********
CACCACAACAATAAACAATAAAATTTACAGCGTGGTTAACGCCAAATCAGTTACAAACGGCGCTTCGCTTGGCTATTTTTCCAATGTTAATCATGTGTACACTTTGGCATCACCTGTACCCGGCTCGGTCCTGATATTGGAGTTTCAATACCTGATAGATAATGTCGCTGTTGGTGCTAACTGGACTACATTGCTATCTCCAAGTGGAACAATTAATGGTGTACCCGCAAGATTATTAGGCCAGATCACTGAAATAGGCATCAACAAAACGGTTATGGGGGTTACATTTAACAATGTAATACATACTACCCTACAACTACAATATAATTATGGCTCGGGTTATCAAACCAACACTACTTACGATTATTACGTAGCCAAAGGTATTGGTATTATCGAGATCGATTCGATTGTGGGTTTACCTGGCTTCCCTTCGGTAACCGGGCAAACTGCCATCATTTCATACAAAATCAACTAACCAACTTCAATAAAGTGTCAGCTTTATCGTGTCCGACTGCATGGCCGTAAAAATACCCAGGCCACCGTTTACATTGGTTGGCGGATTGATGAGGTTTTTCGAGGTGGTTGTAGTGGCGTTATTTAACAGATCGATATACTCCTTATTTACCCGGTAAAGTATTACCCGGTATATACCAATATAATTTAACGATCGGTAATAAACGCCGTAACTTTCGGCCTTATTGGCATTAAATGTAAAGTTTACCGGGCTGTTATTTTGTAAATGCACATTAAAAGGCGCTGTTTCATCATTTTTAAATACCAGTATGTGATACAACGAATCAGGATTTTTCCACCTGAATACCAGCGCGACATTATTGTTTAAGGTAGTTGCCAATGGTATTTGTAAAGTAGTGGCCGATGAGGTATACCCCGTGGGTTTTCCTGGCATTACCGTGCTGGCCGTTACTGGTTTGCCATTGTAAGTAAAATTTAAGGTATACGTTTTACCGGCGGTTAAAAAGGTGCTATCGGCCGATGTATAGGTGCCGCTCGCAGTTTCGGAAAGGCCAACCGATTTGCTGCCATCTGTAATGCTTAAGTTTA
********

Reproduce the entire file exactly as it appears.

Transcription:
CACCACAACAATAAACAATAAAATTTACAGCGTGGTTAACGCCAAATCAGTTACAAACGGCGCTTCGCTTGGCTATTTTTCCAATGTTAATCATGTGTACACTTTGGCATCACCTGTACCCGGCTCGGTCCTGATATTGGAGTTTCAATACCTGATAGATAATGTCGCTGTTGGTGCTAACTGGACTACATTGCTATCTCCAAGTGGAACAATTAATGGTGTACCCGCAAGATTATTAGGCCAGATCACTGAAATAGGCATCAACAAAACGGTTATGGGGGTTACATTTAACAATGTAATACATACTACCCTACAACTACAATATAATTATGGCTCGGGTTATCAAACCAACACTACTTACGATTATTACGTAGCCAAAGGTATTGGTATTATCGAGATCGATTCGATTGTGGGTTTACCTGGCTTCCCTTCGGTAACCGGGCAAACTGCCATCATTTCATACAAAATCAACTAACCAACTTCAATAAAGTGTCAGCTTTATCGTGTCCGACTGCATGGCCGTAAAAATACCCAGGCCACCGTTTACATTGGTTGGCGGATTGATGAGGTTTTTCGAGGTGGTTGTAGTGGCGTTATTTAACAGATCGATATACTCCTTATTTACCCGGTAAAGTATTACCCGGTATATACCAATATAATTTAACGATCGGTAATAAACGCCGTAACTTTCGGCCTTATTGGCATTAAATGTAAAGTTTACCGGGCTGTTATTTTGTAAATGCACATTAAAAGGCGCTGTTTCATCATTTTTAAATACCAGTATGTGATACAACGAATCAGGATTTTTCCACCTGAATACCAGCGCGACATTATTGTTTAAGGTAGTTGCCAATGGTATTTGTAAAGTAGTGGCCGATGAGGTATACCCCGTGGGTTTTCCTGGCATTACCGTGCTGGCCGTTACTGGTTTGCCATTGTAAGTAAAATTTAAGGTATACGTTTTACCGGCGGTTAAAAAGGTGCTATCGGCCGATGTATAGGTGCCGCTCGCAGTTTCGGAAAGGCCAACCGATTTGCTGCCATCTGTAATGCTTAAGTTTA